See above: licensees vs. non-licensees. (Sounds weirdly familiar, right?)
A licensee, by definition, can only collect payment for licensed activities from the broker they are affiliated with. Period. Any licensee who is doing licensed activity – whether as a “full” agent or as a licensed assistant – must be directly employed and paid by the broker.
The most common version is that a broker will hire the licensee at the recommendation/request of the agent who wants to work with them and then the broker will pay them according to whatever deal is transmitted to the broker. To take a simple example, if the assistant is owed $1,000, the agent will give that money to the broker (perhaps it’s withheld from a commission owed to the agent) and then the broker will write the check to the assistant. But the money cannot go directly from agent to licensed assistant.
** Bonus answer: If your broker practices designated agency, then any licensed assistant doing licensed work for a client should also be designated on all the paperwork.
An unlicensed assistant, however, is not bound by that rule since they’re not doing licensed activity, so an agent could elect to hire an unlicensed assistant directly if the brokerage policy permits it. Payments could then go directly from the hiring agent to the assistant.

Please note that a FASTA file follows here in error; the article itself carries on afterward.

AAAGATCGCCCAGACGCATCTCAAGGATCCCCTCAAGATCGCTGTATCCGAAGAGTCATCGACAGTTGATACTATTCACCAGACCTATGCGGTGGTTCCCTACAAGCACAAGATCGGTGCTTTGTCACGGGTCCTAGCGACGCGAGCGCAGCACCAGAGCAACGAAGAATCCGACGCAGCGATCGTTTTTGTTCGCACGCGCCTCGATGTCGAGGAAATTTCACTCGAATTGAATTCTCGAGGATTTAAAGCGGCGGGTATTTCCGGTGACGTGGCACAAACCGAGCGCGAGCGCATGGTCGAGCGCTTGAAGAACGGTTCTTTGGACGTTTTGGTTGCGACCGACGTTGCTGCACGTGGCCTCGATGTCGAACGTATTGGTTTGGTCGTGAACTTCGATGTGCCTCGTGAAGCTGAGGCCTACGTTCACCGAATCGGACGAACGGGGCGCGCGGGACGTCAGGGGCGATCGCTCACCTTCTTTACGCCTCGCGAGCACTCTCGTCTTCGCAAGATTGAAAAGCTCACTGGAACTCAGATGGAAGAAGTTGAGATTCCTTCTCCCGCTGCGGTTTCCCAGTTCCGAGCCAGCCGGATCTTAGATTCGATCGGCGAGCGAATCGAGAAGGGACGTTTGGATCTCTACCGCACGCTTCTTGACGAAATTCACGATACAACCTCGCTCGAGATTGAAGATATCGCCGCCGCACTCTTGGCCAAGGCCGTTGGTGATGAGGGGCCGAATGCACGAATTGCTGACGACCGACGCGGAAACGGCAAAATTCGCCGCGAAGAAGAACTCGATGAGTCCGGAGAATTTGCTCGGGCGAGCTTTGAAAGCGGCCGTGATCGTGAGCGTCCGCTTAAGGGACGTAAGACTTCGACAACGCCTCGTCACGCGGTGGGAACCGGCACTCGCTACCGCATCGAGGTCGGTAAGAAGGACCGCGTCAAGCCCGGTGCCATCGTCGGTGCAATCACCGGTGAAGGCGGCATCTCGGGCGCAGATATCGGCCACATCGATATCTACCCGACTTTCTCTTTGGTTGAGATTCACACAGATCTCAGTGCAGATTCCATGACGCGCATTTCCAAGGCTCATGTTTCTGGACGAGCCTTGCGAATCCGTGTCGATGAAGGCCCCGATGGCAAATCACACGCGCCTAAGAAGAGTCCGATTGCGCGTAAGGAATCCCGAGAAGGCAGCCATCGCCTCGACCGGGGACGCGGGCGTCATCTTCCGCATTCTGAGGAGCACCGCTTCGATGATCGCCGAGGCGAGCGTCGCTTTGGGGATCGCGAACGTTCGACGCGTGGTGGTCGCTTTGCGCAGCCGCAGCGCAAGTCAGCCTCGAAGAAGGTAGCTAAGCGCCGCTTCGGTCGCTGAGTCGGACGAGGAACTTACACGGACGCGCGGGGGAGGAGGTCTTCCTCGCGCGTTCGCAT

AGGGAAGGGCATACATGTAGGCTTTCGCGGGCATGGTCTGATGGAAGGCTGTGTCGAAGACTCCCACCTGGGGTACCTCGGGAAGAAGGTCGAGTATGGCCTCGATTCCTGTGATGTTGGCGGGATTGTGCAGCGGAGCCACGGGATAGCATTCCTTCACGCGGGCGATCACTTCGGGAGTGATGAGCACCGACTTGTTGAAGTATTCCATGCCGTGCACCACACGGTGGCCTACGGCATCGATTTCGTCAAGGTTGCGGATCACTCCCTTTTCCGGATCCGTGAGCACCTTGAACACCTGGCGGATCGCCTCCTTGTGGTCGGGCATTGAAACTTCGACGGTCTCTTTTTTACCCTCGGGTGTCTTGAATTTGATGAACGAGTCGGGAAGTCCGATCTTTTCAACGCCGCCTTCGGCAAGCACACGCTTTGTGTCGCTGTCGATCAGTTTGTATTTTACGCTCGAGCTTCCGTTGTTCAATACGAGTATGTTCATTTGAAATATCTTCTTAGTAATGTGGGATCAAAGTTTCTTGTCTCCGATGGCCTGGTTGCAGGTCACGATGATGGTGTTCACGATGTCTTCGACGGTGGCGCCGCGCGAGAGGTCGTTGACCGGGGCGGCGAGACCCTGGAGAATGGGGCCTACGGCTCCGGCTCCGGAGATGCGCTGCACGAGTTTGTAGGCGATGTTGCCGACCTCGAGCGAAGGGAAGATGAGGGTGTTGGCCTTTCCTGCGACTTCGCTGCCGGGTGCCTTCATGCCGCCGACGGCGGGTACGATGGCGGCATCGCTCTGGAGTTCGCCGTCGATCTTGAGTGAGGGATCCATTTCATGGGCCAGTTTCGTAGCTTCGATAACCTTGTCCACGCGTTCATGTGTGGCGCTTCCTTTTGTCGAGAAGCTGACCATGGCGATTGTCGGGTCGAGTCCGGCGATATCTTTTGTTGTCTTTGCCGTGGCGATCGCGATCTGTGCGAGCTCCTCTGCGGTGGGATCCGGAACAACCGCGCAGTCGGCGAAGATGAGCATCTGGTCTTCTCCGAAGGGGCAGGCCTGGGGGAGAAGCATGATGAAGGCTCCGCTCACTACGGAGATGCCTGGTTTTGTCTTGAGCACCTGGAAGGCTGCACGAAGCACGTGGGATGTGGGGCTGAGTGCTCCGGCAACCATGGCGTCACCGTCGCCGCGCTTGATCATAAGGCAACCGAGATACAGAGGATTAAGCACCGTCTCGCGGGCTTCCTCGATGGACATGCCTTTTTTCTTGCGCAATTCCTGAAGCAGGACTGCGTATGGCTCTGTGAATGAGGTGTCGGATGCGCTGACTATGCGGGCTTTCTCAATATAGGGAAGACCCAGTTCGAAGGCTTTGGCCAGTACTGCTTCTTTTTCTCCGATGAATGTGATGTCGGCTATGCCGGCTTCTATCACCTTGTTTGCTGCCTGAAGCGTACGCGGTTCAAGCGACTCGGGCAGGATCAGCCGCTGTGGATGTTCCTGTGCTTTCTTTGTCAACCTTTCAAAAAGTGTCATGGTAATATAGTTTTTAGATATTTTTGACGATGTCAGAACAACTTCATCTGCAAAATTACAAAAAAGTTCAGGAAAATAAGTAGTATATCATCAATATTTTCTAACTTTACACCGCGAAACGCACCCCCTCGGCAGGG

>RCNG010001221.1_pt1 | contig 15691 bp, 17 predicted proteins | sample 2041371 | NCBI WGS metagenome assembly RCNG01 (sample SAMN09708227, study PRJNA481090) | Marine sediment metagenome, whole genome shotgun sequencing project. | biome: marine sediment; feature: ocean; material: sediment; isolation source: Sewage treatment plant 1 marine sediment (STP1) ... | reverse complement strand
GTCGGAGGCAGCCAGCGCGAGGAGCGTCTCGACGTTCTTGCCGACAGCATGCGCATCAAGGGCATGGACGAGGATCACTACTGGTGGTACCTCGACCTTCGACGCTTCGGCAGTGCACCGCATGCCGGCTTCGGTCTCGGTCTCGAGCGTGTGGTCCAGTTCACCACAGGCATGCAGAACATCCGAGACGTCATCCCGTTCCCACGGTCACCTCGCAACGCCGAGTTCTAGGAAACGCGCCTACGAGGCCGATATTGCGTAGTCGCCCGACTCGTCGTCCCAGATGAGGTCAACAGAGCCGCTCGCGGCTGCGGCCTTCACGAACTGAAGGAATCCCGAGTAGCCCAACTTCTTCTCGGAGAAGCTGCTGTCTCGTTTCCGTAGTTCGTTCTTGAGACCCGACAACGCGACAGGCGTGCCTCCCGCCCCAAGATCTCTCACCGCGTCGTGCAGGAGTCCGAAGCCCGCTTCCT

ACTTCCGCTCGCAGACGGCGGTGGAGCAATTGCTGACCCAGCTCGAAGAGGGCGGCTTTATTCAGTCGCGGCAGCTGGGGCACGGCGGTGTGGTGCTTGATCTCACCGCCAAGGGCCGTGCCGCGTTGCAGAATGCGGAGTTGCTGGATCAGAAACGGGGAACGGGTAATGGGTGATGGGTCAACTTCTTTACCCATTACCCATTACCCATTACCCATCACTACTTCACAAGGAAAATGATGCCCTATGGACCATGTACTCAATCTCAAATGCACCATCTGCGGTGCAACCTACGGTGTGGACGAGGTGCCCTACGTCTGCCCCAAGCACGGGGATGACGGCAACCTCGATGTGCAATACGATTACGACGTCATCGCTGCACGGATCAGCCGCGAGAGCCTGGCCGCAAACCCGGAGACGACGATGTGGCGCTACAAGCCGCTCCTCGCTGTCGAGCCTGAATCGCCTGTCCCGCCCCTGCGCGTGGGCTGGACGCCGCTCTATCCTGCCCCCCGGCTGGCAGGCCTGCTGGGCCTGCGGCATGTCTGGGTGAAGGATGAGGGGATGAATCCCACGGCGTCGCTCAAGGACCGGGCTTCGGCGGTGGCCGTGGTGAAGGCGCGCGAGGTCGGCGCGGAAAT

** Special Note: There’s this thing called a qualified association that could come into play as well. We won’t discuss here, but there are a couple questions about QA employment in the detailed FAQ you can (and should) download from that article. **
How are assistants paid? Do they have to make minimum wage? Who pays taxes? Can they be independent contractors?
Whoa there, Nelly! This gets really complicated, but the determination of whether someone is or isn’t an “employee” will depend to the details of the work that’s being done and how it’s supervised, not the title or the status of who is hiring them.
The best and only advice we can give to talk with an accountant and/or attorney so you can set that relationship up correctly from the start.
And let’s close with a common question that ties all of these concepts together!
Q: With this crazy market, I can’t get all my buyers into all the houses they want to see each weekend. How can I pay someone to do showings for me?
Here’s your answer, with citations back to the general questions above.
The commission considers showings to be licensed activity, so if you tried this it would have to be by hiring another licensee. (Q2)
A licensee has to be hired and paid by the broker, not by you directly, so it only works if broker policy permits and with the broker’s participation. (Q3)
And trying to hire licensees from different brokerages for this would be a bad idea, considering that it really messes with agency relationships if random agents from other random brokerages are potentially privy to your client’s confidential wants and needs. (Another bonus answer.)
And finally, the amount and manner of payment will depend on the employment relationship you/the broker creates with the licensee, and you’d want to have an accountant and/or attorney create the paperwork for this relationship to ensure you’re on firm legal ground. (Q4)